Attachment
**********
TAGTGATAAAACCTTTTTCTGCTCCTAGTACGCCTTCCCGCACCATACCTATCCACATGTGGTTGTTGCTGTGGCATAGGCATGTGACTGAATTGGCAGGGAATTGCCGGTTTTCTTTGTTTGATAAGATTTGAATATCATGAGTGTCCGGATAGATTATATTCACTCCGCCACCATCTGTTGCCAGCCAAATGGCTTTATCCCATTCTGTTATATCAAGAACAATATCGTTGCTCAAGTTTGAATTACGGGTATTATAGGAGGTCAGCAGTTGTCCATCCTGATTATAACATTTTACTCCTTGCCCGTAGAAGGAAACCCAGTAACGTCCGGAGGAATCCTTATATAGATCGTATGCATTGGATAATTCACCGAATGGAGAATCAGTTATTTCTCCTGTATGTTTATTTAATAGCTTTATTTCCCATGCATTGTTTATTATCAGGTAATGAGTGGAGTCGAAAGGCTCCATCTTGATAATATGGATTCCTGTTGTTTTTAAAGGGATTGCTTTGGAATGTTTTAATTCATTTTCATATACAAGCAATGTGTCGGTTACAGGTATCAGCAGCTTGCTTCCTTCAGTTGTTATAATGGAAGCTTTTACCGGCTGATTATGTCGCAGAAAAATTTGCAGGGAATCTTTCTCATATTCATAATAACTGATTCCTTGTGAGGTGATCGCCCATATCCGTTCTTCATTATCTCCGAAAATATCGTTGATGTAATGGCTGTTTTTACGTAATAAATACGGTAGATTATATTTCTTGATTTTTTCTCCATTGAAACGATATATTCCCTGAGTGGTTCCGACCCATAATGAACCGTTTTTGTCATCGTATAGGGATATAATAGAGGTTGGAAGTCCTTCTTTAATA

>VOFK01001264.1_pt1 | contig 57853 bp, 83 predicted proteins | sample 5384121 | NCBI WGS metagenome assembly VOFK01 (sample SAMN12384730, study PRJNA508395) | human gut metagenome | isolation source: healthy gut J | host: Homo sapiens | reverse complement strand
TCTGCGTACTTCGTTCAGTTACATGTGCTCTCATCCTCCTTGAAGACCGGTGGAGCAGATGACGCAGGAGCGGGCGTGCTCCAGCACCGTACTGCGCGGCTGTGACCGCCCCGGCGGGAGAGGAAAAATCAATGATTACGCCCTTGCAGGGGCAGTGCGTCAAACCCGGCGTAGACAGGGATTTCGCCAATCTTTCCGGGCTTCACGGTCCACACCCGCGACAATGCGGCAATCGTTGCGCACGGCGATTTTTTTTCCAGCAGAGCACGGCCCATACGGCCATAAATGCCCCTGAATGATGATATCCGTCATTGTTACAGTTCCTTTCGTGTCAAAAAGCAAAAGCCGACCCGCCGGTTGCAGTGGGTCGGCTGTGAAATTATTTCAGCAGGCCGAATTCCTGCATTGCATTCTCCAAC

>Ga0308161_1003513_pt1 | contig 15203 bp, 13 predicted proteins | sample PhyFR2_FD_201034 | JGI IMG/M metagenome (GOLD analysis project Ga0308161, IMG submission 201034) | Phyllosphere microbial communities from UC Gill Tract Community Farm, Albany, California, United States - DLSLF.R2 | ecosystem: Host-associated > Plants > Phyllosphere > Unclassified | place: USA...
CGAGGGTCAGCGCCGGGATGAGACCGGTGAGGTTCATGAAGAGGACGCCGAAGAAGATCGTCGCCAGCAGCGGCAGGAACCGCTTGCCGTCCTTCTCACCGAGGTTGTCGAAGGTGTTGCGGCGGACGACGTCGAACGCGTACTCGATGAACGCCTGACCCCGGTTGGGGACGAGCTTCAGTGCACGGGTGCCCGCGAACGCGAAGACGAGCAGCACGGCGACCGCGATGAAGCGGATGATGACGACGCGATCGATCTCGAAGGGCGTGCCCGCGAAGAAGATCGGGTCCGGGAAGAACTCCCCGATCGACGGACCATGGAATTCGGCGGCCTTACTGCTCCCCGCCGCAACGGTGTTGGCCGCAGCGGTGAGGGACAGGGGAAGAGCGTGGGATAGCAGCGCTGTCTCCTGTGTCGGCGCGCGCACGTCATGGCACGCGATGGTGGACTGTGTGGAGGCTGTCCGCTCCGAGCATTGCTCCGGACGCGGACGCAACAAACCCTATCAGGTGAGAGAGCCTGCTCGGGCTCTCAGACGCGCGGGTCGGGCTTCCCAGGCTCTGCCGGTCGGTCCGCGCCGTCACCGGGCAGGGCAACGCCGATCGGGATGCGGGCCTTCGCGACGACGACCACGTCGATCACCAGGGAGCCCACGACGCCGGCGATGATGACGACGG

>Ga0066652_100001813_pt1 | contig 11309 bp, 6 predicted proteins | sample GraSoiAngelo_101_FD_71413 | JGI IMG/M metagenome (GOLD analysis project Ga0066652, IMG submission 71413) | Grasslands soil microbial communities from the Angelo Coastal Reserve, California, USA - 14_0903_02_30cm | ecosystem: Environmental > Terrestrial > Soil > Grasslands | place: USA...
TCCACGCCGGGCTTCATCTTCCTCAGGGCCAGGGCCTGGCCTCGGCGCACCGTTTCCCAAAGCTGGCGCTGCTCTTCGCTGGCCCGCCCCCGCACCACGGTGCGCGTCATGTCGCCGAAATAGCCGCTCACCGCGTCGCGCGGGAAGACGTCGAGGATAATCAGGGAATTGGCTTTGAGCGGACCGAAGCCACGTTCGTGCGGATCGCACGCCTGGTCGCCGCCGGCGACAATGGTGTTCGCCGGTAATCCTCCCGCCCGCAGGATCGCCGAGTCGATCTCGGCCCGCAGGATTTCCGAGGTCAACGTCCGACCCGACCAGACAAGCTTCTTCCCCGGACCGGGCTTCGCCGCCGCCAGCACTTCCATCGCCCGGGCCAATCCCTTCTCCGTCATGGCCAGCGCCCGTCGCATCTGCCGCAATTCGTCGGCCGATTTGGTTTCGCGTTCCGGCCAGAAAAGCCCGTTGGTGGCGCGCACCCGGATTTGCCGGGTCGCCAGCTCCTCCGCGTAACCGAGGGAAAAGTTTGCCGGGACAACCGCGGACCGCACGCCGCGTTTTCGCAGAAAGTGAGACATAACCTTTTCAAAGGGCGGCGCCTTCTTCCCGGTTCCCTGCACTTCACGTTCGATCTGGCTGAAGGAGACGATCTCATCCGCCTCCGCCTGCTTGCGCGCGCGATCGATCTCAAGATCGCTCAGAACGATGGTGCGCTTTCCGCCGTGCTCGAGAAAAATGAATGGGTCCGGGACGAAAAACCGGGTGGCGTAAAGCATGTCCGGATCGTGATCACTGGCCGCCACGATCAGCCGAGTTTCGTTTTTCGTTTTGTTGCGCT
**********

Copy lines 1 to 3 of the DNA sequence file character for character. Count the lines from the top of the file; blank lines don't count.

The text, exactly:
TAGTGATAAAACCTTTTTCTGCTCCTAGTACGCCTTCCCGCACCATACCTATCCACATGTGGTTGTTGCTGTGGCATAGGCATGTGACTGAATTGGCAGGGAATTGCCGGTTTTCTTTGTTTGATAAGATTTGAATATCATGAGTGTCCGGATAGATTATATTCACTCCGCCACCATCTGTTGCCAGCCAAATGGCTTTATCCCATTCTGTTATATCAAGAACAATATCGTTGCTCAAGTTTGAATTACGGGTATTATAGGAGGTCAGCAGTTGTCCATCCTGATTATAACATTTTACTCCTTGCCCGTAGAAGGAAACCCAGTAACGTCCGGAGGAATCCTTATATAGATCGTATGCATTGGATAATTCACCGAATGGAGAATCAGTTATTTCTCCTGTATGTTTATTTAATAGCTTTATTTCCCATGCATTGTTTATTATCAGGTAATGAGTGGAGTCGAAAGGCTCCATCTTGATAATATGGATTCCTGTTGTTTTTAAAGGGATTGCTTTGGAATGTTTTAATTCATTTTCATATACAAGCAATGTGTCGGTTACAGGTATCAGCAGCTTGCTTCCTTCAGTTGTTATAATGGAAGCTTTTACCGGCTGATTATGTCGCAGAAAAATTTGCAGGGAATCTTTCTCATATTCATAATAACTGATTCCTTGTGAGGTGATCGCCCATATCCGTTCTTCATTATCTCCGAAAATATCGTTGATGTAATGGCTGTTTTTACGTAATAAATACGGTAGATTATATTTCTTGATTTTTTCTCCATTGAAACGATATATTCCCTGAGTGGTTCCGACCCATAATGAACCGTTTTTGTCATCGTATAGGGATATAATAGAGGTTGGAAGTCCTTCTTTAATA

>VOFK01001264.1_pt1 | contig 57853 bp, 83 predicted proteins | sample 5384121 | NCBI WGS metagenome assembly VOFK01 (sample SAMN12384730, study PRJNA508395) | human gut metagenome | isolation source: healthy gut J | host: Homo sapiens | reverse complement strand
TCTGCGTACTTCGTTCAGTTACATGTGCTCTCATCCTCCTTGAAGACCGGTGGAGCAGATGACGCAGGAGCGGGCGTGCTCCAGCACCGTACTGCGCGGCTGTGACCGCCCCGGCGGGAGAGGAAAAATCAATGATTACGCCCTTGCAGGGGCAGTGCGTCAAACCCGGCGTAGACAGGGATTTCGCCAATCTTTCCGGGCTTCACGGTCCACACCCGCGACAATGCGGCAATCGTTGCGCACGGCGATTTTTTTTCCAGCAGAGCACGGCCCATACGGCCATAAATGCCCCTGAATGATGATATCCGTCATTGTTACAGTTCCTTTCGTGTCAAAAAGCAAAAGCCGACCCGCCGGTTGCAGTGGGTCGGCTGTGAAATTATTTCAGCAGGCCGAATTCCTGCATTGCATTCTCCAAC